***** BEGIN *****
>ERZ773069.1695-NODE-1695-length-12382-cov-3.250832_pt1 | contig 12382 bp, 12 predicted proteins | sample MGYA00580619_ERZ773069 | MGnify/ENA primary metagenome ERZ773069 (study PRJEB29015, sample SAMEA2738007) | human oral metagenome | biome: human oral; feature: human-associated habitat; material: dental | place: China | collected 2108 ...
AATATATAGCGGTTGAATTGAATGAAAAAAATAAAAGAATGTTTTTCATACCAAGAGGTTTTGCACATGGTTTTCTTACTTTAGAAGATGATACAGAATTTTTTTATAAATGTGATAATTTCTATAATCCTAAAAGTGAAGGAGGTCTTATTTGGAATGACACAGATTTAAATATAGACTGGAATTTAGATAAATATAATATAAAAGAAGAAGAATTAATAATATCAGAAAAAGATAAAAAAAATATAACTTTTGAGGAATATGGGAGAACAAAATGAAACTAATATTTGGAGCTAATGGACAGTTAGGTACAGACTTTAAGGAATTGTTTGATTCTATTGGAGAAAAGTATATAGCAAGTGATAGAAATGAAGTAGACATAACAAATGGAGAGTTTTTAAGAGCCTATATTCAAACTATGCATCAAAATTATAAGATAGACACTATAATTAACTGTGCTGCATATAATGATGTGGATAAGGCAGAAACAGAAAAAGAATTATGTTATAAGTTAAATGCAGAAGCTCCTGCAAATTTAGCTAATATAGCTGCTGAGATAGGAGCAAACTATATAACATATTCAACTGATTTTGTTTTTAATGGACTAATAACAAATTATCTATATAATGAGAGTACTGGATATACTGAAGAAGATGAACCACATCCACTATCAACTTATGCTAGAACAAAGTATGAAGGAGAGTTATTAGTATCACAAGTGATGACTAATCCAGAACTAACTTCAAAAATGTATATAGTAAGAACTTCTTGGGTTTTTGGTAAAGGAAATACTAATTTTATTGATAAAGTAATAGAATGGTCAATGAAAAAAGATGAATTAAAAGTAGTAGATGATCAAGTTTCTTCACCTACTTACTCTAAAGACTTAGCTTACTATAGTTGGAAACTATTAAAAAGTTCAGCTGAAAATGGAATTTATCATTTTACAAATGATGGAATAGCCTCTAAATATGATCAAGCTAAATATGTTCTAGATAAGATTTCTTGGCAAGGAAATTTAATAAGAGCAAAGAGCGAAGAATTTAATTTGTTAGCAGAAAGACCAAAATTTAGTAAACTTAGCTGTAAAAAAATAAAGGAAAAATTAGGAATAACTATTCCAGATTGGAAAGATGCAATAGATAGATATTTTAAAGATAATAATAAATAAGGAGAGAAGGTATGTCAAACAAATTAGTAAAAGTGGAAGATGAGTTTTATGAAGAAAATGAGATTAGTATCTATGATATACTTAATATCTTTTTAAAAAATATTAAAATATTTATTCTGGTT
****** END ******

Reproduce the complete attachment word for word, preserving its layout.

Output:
>ERZ773069.1695-NODE-1695-length-12382-cov-3.250832_pt1 | contig 12382 bp, 12 predicted proteins | sample MGYA00580619_ERZ773069 | MGnify/ENA primary metagenome ERZ773069 (study PRJEB29015, sample SAMEA2738007) | human oral metagenome | biome: human oral; feature: human-associated habitat; material: dental | place: China | collected 2108 ...
AATATATAGCGGTTGAATTGAATGAAAAAAATAAAAGAATGTTTTTCATACCAAGAGGTTTTGCACATGGTTTTCTTACTTTAGAAGATGATACAGAATTTTTTTATAAATGTGATAATTTCTATAATCCTAAAAGTGAAGGAGGTCTTATTTGGAATGACACAGATTTAAATATAGACTGGAATTTAGATAAATATAATATAAAAGAAGAAGAATTAATAATATCAGAAAAAGATAAAAAAAATATAACTTTTGAGGAATATGGGAGAACAAAATGAAACTAATATTTGGAGCTAATGGACAGTTAGGTACAGACTTTAAGGAATTGTTTGATTCTATTGGAGAAAAGTATATAGCAAGTGATAGAAATGAAGTAGACATAACAAATGGAGAGTTTTTAAGAGCCTATATTCAAACTATGCATCAAAATTATAAGATAGACACTATAATTAACTGTGCTGCATATAATGATGTGGATAAGGCAGAAACAGAAAAAGAATTATGTTATAAGTTAAATGCAGAAGCTCCTGCAAATTTAGCTAATATAGCTGCTGAGATAGGAGCAAACTATATAACATATTCAACTGATTTTGTTTTTAATGGACTAATAACAAATTATCTATATAATGAGAGTACTGGATATACTGAAGAAGATGAACCACATCCACTATCAACTTATGCTAGAACAAAGTATGAAGGAGAGTTATTAGTATCACAAGTGATGACTAATCCAGAACTAACTTCAAAAATGTATATAGTAAGAACTTCTTGGGTTTTTGGTAAAGGAAATACTAATTTTATTGATAAAGTAATAGAATGGTCAATGAAAAAAGATGAATTAAAAGTAGTAGATGATCAAGTTTCTTCACCTACTTACTCTAAAGACTTAGCTTACTATAGTTGGAAACTATTAAAAAGTTCAGCTGAAAATGGAATTTATCATTTTACAAATGATGGAATAGCCTCTAAATATGATCAAGCTAAATATGTTCTAGATAAGATTTCTTGGCAAGGAAATTTAATAAGAGCAAAGAGCGAAGAATTTAATTTGTTAGCAGAAAGACCAAAATTTAGTAAACTTAGCTGTAAAAAAATAAAGGAAAAATTAGGAATAACTATTCCAGATTGGAAAGATGCAATAGATAGATATTTTAAAGATAATAATAAATAAGGAGAGAAGGTATGTCAAACAAATTAGTAAAAGTGGAAGATGAGTTTTATGAAGAAAATGAGATTAGTATCTATGATATACTTAATATCTTTTTAAAAAATATTAAAATATTTATTCTGGTT